You always hear about the mind and body connection. But, what about the skin and gut connection?If an individual constantly eats a diet lacking in nutrients, they will suffer the consequences of inflammation.Skin is a person’s largest organ. It is made up of many, tiny living microorganisms that fight off harmful bacteria and keep the body’s bacteria balanced.This is the same for the gut.In order forthe gut to function at its capacity, it needs to have a proper balance of bacteria.What one eats can affect the balance of good bacteria and cause skin conditions like rashes and breakouts.
Everything put into the body reflects on the skin.When analyzinga client’s skin, I bet you can tell if they are not sleeping, if they drank too much alcohol, or if they are taking a new medication.You can probably also tell if it looks like they have been eating too much sugar and processed foods and not drinking enough water.Now let’s take a look at four popular diet trends and their impact on the skin to better your analysis.
The Oxford Dictionary defines the paleo diet as a diet based on the types of foods presumed to have been eaten by early humans.Meat, fish, fruit, vegetables, nuts, and seeds – foods that in the past could be obtained by hunting and gathering.A paleo diet limits foods that became common once farming came into the picture – processed sugar, dairy, starches, (legumes and grains) and refined oils.Doctors agree that added hormones in processed foods disrupts normal body functions and can trigger various skin conditions like acne and eczema.People on this diet also report a dramatic increase in the growth of their hair and nails, attributing it to the protein and zinc found in the meat they are consuming.
The Ketogenic diet (keto diet) shares many similarities to the Atkins diet.A typical breakfast on both diets may consist of a bacon and egg sandwich between two fried “chaffles” (fried cheese that looks like a waffle). A mouthwatering choice to some and a not a chance in this lifetime to others.Doctors say a diet high in fat increases the production of sebum on skin and as a result can lead to acne and other inflammatory conditions like psoriasis.Doctors also say that, in certain rare conditions, the keto diet has been known to trigger a skin condition in some people called “prurigo pigmentosa,” an itchy rash that looks like small pimples on the back, chest, or stomach. However, it has also been reported by some people on both diets that their skin appears to be softer and more glowing because of the higher oil content in the diet. Doctors attribute the glow to metabolism changes and more oil production.
VEGAN & PLANT-BASED DIETS
People who consume mostly plant-based foods do not really need to focus on calorie counting because they fill their plates with nutrient-dense foods that are naturally low in calories.As a result, they have lower cholesterol levels, blood sugar levels, and blood pressure stats.But, did you know eating whole grains, vegetables and fruits can transform skin?When you fill your plate with the colors from the rainbow, your body is getting nutrients like lycopene (protects skin from photodamage), vitamin C (stimulates collagen), and potassium (hydration).These antioxidants keep free radicals in check.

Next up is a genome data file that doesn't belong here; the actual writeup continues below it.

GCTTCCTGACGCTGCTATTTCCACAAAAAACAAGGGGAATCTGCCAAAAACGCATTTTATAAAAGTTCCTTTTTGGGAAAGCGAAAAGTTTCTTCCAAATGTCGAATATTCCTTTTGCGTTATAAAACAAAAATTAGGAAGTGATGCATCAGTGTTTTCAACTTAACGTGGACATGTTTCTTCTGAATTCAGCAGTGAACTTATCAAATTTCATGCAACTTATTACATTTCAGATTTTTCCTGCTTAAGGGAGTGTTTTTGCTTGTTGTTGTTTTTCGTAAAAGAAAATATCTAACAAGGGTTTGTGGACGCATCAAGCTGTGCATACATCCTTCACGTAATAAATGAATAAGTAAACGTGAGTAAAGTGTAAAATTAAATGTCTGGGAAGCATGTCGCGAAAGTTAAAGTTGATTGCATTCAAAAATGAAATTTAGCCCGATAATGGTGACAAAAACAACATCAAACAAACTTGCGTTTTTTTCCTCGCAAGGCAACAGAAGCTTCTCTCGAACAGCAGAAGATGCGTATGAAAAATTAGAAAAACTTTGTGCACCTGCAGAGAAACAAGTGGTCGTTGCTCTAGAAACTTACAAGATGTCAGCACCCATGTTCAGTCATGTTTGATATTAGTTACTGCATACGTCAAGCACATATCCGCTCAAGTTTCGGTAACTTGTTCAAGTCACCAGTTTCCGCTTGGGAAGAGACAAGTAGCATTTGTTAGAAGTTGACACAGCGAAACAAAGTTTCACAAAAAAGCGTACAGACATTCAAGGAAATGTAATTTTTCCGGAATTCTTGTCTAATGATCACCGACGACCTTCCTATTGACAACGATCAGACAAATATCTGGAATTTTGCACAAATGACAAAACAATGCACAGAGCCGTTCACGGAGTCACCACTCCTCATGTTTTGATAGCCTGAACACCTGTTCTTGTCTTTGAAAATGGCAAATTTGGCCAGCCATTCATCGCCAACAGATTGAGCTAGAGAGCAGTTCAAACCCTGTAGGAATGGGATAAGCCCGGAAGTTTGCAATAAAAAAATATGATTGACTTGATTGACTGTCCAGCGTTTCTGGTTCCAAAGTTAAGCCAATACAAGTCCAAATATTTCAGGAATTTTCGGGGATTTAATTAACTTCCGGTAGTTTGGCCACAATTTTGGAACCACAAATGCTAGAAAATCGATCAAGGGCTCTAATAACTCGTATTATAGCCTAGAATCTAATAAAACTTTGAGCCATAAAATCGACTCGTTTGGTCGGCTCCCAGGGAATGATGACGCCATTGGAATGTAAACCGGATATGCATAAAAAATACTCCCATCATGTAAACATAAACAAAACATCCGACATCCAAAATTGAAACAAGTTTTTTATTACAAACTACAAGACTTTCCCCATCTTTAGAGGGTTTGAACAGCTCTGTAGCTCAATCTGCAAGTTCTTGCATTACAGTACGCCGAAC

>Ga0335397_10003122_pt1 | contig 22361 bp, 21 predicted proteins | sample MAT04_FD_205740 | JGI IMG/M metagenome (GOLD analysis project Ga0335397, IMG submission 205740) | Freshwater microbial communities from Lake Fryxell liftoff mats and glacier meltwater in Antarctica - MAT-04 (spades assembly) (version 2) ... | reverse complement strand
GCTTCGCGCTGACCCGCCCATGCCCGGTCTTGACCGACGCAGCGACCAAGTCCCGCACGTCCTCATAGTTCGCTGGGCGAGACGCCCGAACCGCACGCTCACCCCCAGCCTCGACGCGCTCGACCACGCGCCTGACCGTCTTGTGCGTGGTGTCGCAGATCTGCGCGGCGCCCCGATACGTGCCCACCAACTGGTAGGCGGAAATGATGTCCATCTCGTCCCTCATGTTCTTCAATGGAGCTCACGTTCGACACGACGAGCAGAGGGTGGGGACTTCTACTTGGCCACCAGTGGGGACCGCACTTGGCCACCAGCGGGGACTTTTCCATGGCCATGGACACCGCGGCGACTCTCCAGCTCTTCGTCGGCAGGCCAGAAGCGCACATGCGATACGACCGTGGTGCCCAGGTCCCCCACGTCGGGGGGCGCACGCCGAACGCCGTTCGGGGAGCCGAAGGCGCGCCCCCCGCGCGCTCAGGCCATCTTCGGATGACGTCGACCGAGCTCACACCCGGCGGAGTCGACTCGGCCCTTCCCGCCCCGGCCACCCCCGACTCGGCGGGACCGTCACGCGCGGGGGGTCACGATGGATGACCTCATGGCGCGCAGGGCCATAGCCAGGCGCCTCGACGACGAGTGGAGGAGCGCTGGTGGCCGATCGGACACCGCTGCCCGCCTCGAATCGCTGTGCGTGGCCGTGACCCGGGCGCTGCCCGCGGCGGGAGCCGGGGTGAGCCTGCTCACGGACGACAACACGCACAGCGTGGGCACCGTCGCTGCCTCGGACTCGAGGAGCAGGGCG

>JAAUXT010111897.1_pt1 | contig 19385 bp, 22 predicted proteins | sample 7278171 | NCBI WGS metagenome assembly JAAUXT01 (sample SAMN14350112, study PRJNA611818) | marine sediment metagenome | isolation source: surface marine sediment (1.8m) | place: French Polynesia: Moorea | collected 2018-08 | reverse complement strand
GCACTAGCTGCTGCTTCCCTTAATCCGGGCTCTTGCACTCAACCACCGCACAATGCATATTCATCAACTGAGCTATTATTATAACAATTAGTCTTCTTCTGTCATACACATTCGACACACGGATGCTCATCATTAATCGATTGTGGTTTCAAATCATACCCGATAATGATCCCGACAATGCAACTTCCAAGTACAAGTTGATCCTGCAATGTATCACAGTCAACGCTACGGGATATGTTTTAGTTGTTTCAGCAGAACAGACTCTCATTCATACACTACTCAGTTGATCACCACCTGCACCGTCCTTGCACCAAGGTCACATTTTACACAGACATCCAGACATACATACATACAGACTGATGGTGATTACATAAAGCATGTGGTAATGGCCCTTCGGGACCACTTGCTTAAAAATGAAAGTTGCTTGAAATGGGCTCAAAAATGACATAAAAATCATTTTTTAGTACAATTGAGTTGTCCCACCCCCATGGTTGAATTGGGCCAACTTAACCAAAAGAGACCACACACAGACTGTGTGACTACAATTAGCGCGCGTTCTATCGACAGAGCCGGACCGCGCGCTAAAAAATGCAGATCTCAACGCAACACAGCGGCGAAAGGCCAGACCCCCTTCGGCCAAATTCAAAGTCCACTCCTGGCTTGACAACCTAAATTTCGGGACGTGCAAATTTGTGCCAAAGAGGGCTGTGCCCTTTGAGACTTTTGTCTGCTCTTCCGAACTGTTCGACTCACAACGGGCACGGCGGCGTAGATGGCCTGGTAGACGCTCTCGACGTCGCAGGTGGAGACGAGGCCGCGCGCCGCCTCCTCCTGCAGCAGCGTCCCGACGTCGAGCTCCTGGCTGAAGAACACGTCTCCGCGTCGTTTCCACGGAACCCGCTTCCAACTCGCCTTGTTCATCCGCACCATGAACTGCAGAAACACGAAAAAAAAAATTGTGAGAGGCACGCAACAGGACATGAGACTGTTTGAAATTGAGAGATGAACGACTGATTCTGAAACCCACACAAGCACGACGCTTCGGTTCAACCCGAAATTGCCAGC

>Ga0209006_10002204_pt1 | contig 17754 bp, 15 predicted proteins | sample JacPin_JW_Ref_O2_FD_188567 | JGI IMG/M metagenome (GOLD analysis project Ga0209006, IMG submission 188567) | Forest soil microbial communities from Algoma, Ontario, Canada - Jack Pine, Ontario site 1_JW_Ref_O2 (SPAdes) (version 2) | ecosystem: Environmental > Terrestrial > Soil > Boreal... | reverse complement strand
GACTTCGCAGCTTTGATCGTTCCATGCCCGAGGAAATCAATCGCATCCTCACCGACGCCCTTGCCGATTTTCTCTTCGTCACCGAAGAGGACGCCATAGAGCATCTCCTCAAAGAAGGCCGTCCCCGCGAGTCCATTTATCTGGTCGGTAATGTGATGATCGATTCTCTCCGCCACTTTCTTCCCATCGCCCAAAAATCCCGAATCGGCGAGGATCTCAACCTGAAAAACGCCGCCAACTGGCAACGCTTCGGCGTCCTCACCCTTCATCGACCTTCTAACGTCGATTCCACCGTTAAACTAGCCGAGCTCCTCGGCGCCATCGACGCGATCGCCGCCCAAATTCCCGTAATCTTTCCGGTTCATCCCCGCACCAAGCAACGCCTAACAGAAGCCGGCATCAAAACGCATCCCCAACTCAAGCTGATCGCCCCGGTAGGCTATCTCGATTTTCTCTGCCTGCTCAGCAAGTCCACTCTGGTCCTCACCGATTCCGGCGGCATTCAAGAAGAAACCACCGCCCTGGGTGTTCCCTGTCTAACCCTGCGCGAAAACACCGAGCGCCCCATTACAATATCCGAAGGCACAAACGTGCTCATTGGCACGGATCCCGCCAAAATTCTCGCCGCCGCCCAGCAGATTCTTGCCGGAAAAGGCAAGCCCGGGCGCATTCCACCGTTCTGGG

THE H2O Connection
With any of these diets, the number one thing to remember is to add water.Water is life.Not drinking enough water puts added pressure on the heart to deliver oxygen and nutrients to organs.It also shows up on your face as an uneven, dull complexion with very noticeable fine lines.It can be temporary, and it is a relatively easy thing to fix with a few lifestyle adjustments.
It is important to know how food may impact the skin, especially if the primary goal has more to do with the body mass, rather than the completion.What works to reduce the body, may wreak havoc on the skin. Clients came to the professional for the answers so remember to stay informed on the latest diet trends.
Annette Hanson is the founder of Atelier Esthétique Institute of Esthetics in Manhattan, a New York state licensing, NACCAS-accredited skin care school, post-graduate facility, and the first United States aesthetics college to be recognized by London’s International Therapy Examination Council (ITEC).Her professional experience spans more than 30 years as a Paris-trained aesthetician, waxing specialist, body therapist, salon manager, and spa consultant.A creator of two product lines, she is also a published author and sought-after lecturer at leading professional conferences worldwide.She was instrumental in the development of the 600-hour curriculum for the New York state aesthetics license, as well as the written and practical exam. She served as an educator on the Appearance Enhancement Advisory Committee to New York’s Secretary of State. She was inducted into the Aesthetics International Association (A.I.A.) industry legends in August 2009 by DERMASCOPE Magazine.She is on the leadership committee of the ASCP Skin Care School Council (Associated Skin Care Professionals).